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« Reply #7 on: January 06, 2008, 01:18:32 PM »

In spite of all the above comments, I've sucessfully run many a 2M transceiver from the lighter plug for temporary installations. Many of the newer vehicles indeed have lighter and/or ACC jacks fused and wired for 20A continuous. Most of the "Radio Shack" type lighter plugs have internal 2A fuses but but you can get lighter plugs rated and fused for 15A. Try automotive stores, Best Buy, an electronics wholesaler, or the Internet (Mouser or DigiKey).

See if there is a lable near the Lighter or ACC jack that says 20A. If not, check the owner's manual or lastly the acutal vehicle fuse size. If its rated for 20A I would have no hesitation about connecting the radio via a 15A lighter plug. If you have hum from a ground loop then do something else but odds are it will run fine.
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WA3SKN
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Posts: 5480




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« Reply #8 on: January 06, 2008, 02:56:17 PM »

Most of these are fused at either 10 or 15 amps, so you can get away with the 7 amps or so at 30 watts.  50 or 75 watts output will normally draw over 11 amps, too close in my book!
The specs for automotive wiring are different than house wiring, and a smaller gauge wire is used.  You really do not want to melt a single wire in an automotive wiring harness... messy and expensive!
If possible, I DO recommend running directly to the battery!  Less noise, and you KNOW what the wiring is!
Take a look at K0BG's website... he recommends real cabling and explains why!
As I recall, you were concerned about modifying your car in any way.  If that is the case, the lighter plug can supply under 10 amps fairly safely.
Do you REALLY need all those watts on FM?
73s

-Mike.
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KC0DBY
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Posts: 17




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« Reply #9 on: January 06, 2008, 11:33:07 PM »

The YL has a Subaru forester, and there are 3 "cigarette lighter" style power jacks.  One is the actual cigarette lighter, the other two are simply power jacks.  The jack in the cargo area is fused at 20A, and has 14 gauge wire running to it.  In the "deluxe" optioned models, this is where the 110V plugs are, and the inverter is mounted right beside it (where she has the separated radio base mounted)  Both the lighter jack and the power jack in the passenger area are fused at 15A, and still have 14 gauge wire running to them.  They are, however, on the same fuse, so if you want to run them both, it won't be at 15A.  Her FT-2800 runs about 10A in the 25W "mid" setting, so all is well, just be sure not to get a connector rated below that.  I made that mistake about 10  years ago when I replaced the fuse in a Radio Shack 7.5A adapter, and tried to run my FT-8500 through it.  All was well until that first REALLY long rag-chew where the connector got pretty hot, and all of a sudden there was alternator noise on my transmitted signal.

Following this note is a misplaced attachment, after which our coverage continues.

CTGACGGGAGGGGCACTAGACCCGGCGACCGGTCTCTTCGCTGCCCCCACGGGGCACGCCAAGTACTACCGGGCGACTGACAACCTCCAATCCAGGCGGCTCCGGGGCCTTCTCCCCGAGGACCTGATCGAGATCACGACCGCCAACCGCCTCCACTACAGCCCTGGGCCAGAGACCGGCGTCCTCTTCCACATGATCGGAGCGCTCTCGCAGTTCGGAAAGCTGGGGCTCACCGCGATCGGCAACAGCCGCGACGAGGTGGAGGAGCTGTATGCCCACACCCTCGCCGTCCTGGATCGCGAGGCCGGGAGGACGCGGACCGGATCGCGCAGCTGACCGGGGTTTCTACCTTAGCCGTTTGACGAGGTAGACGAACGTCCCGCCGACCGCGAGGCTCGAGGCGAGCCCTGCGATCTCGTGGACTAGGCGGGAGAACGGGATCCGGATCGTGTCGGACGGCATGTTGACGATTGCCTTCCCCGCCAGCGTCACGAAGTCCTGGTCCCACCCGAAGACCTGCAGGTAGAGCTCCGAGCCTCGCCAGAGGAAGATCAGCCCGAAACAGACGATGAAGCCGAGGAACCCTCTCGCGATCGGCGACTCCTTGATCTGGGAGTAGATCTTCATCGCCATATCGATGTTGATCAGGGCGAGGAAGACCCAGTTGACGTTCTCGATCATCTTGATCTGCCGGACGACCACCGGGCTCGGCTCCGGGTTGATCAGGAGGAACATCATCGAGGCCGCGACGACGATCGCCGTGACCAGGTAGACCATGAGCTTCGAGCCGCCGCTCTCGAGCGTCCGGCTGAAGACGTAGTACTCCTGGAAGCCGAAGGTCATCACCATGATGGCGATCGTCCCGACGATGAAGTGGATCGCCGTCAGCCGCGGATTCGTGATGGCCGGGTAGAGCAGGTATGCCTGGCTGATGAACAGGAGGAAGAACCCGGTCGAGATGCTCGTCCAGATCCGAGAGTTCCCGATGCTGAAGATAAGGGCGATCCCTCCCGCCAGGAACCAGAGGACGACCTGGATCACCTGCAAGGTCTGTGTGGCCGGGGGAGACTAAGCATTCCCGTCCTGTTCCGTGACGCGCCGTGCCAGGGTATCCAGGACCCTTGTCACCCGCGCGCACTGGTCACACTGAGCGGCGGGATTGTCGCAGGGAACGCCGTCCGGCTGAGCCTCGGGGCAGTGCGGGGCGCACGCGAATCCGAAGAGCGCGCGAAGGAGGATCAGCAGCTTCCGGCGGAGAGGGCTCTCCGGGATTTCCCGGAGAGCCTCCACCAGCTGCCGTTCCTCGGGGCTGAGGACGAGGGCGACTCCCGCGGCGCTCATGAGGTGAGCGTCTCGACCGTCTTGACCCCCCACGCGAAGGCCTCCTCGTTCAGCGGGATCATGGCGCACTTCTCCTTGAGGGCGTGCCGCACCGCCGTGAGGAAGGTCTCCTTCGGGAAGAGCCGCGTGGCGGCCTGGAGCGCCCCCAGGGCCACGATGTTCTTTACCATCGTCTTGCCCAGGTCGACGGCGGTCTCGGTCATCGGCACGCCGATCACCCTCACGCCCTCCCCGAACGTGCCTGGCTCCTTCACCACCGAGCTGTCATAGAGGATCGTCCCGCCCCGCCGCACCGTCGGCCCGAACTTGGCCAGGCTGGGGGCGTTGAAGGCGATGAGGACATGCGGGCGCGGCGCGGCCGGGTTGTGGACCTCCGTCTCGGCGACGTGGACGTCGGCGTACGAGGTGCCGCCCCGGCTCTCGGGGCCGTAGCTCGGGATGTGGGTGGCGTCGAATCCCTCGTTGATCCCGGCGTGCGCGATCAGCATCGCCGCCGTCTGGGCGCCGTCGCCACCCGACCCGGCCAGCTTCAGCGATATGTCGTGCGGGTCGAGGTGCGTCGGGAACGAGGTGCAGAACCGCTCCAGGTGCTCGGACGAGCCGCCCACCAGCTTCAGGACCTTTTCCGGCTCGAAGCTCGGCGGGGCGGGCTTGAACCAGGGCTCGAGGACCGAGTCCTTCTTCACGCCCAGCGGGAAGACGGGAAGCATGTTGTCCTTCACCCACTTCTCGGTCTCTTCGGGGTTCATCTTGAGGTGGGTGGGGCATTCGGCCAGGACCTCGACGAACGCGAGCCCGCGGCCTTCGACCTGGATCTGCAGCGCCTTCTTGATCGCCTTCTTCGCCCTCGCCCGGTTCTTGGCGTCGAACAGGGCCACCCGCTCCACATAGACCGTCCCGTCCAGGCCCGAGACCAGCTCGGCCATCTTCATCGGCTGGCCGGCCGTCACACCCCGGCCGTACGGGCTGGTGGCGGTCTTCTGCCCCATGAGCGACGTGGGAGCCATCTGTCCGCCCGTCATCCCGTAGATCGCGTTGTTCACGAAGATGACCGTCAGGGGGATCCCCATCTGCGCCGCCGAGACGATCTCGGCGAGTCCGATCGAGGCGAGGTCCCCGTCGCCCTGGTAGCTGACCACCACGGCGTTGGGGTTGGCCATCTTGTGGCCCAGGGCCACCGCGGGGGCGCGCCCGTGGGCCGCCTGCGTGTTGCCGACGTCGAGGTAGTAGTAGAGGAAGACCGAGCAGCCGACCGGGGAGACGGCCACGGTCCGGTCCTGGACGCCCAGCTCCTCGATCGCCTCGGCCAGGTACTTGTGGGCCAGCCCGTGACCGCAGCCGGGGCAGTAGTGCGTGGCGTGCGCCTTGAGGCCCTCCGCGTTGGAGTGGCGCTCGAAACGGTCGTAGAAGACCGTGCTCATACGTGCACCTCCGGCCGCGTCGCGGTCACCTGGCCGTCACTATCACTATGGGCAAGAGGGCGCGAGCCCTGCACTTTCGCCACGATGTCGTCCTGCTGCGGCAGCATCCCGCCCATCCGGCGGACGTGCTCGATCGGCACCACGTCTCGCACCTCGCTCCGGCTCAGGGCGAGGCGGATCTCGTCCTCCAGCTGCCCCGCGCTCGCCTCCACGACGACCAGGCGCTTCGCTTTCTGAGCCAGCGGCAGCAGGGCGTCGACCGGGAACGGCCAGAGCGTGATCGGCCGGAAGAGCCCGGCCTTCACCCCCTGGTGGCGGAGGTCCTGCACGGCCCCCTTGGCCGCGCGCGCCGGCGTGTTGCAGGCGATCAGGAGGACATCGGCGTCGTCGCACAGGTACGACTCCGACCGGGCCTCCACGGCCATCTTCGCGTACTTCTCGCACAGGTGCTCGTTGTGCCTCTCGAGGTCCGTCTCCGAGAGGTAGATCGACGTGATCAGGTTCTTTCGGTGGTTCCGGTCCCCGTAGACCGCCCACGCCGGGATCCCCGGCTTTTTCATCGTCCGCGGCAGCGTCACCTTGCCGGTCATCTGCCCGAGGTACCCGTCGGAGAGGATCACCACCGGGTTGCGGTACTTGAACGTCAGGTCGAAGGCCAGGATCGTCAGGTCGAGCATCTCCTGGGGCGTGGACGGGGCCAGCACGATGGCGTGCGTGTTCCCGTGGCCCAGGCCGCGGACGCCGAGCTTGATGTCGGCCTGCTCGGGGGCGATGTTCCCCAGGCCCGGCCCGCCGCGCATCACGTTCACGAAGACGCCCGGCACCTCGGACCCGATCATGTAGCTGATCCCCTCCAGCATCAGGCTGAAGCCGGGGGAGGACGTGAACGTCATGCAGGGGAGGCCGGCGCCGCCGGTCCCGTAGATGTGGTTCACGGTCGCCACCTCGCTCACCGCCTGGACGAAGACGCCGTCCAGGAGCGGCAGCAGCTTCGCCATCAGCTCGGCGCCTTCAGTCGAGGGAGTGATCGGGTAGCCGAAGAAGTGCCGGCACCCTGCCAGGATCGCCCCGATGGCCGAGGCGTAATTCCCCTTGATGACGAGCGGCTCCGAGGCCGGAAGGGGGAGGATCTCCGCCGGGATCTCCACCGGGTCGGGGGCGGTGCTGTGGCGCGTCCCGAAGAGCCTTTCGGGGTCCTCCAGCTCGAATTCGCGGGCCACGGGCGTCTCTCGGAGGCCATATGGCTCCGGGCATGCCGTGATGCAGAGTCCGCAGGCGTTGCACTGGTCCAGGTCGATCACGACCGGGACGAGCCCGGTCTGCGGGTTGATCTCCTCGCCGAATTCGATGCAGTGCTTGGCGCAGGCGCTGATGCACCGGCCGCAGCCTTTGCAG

So, buyer beware, but you might be able to get away with it.  Just keep a watchful eye on the health of the system as a whole.
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K1CJS
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Posts: 6034




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« Reply #10 on: January 07, 2008, 04:24:21 AM »

"See if there is a lable near the Lighter or ACC jack that says 20A. If not, check the owner's manual or lastly the acutal vehicle fuse size. If its rated for 20A I would have no hesitation about connecting the radio via a 15A lighter plug....."

If there is a label there, that means that the protection is a 20 amp fuse, not that you can pull 20 amps continuously through the connector.  In modern cars, there are several things pulled through that same 20 amp fuse.  In a great many, the interior lamps are wired through that fuse as well, and those alone may pull 5 to 7 amps.

You want a better indication?  Look at the WIRE attached to the CENTER CONNECTION of that power plug.  Chances are it is just a 14 or 16 gauge wire--on foreign cars, possibly only an 18 or 20 gauge.

You start pulling 15 amps through a 16 gauge wire, and you'll 'have a hot time in the old town tonight', and possibly a B-B-Q.  

Do yourself a favor and take the time and the $10 and run wireing to the battery.  The possible headaches and the car repair bill you may well avoid makes it well worth it.  After all, you're only buying insurance.    
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W3LK
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« Reply #11 on: January 07, 2008, 06:39:05 AM »

Can you? Yes.

Should you? No.

I would do it ONLY in a very temporary installation - a borrowed or rented vehicle in which I absolutely had to have a radio.

73,

Lon - W3LK
Naugatuck, Connecticut
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KF6IIU
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Posts: 293




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« Reply #12 on: January 07, 2008, 09:33:24 AM »

As other posters have pointed out, 10A may not be 10A at 13.8V or 12V or even 11V due to the thin wire used to connect the outlet. I ran a 10M Radio Shack HTX-10 just fine off the lighter outlet in my Honda CR-V - only a 25W radio, not sensitive to under voltage. But my IC-706 will not transmit, at any power level, because the voltage drop at just 4 or 5A current turns it off.
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AA4PB
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Posts: 12844




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« Reply #13 on: January 07, 2008, 03:15:26 PM »

Well, it would take 0.5 ohms of resistance in the wiring to drop 13.8V to 11.5V at 5A. That's quite a bit of resistance. I suspect you may have some corroded connections, likely on the lighter socket or the fuse block.